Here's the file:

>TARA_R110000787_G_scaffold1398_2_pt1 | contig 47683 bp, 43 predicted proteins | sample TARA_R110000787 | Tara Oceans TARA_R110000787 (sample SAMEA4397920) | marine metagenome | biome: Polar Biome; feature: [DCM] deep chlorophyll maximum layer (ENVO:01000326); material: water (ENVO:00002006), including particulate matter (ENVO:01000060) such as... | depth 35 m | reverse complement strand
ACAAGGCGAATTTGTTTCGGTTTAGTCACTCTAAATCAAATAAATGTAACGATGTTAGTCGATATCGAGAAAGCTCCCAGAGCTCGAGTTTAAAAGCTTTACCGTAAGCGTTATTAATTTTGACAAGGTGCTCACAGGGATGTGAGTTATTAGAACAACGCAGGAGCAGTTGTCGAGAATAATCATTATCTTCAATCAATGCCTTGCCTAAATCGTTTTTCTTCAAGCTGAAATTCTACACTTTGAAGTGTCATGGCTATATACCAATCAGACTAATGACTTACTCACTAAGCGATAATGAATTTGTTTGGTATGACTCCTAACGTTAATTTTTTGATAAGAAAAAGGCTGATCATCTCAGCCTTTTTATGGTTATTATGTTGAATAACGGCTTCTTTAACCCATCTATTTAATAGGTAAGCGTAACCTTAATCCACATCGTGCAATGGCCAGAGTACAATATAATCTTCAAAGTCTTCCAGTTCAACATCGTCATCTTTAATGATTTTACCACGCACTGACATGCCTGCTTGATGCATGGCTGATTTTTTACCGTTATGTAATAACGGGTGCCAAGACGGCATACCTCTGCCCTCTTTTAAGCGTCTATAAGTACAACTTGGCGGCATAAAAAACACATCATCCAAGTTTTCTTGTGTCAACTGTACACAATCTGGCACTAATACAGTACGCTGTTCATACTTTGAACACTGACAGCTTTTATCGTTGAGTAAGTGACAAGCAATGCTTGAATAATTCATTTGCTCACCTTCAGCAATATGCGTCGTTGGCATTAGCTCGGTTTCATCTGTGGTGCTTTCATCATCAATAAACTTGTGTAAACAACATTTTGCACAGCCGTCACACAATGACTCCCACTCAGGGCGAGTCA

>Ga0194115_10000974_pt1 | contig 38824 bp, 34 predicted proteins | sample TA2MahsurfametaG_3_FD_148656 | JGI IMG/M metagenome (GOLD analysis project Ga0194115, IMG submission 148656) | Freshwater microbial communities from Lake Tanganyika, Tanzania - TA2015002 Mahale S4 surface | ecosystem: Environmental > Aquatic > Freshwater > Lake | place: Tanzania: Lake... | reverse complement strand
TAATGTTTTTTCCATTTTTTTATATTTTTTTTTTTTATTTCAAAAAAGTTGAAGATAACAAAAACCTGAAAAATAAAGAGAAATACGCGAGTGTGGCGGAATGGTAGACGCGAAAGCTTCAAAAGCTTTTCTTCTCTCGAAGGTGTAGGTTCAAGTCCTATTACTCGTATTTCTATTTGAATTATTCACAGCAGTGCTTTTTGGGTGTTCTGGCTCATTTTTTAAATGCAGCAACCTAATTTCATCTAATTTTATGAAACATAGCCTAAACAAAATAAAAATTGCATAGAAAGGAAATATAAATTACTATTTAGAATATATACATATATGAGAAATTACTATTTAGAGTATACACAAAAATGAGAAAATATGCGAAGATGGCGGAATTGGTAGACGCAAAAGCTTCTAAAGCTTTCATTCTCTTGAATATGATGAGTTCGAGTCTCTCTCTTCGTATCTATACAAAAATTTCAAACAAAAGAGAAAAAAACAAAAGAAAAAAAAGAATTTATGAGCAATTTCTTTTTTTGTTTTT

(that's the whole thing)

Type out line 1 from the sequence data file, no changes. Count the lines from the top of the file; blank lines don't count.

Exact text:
>TARA_R110000787_G_scaffold1398_2_pt1 | contig 47683 bp, 43 predicted proteins | sample TARA_R110000787 | Tara Oceans TARA_R110000787 (sample SAMEA4397920) | marine metagenome | biome: Polar Biome; feature: [DCM] deep chlorophyll maximum layer (ENVO:01000326); material: water (ENVO:00002006), including particulate matter (ENVO:01000060) such as... | depth 35 m | reverse complement strand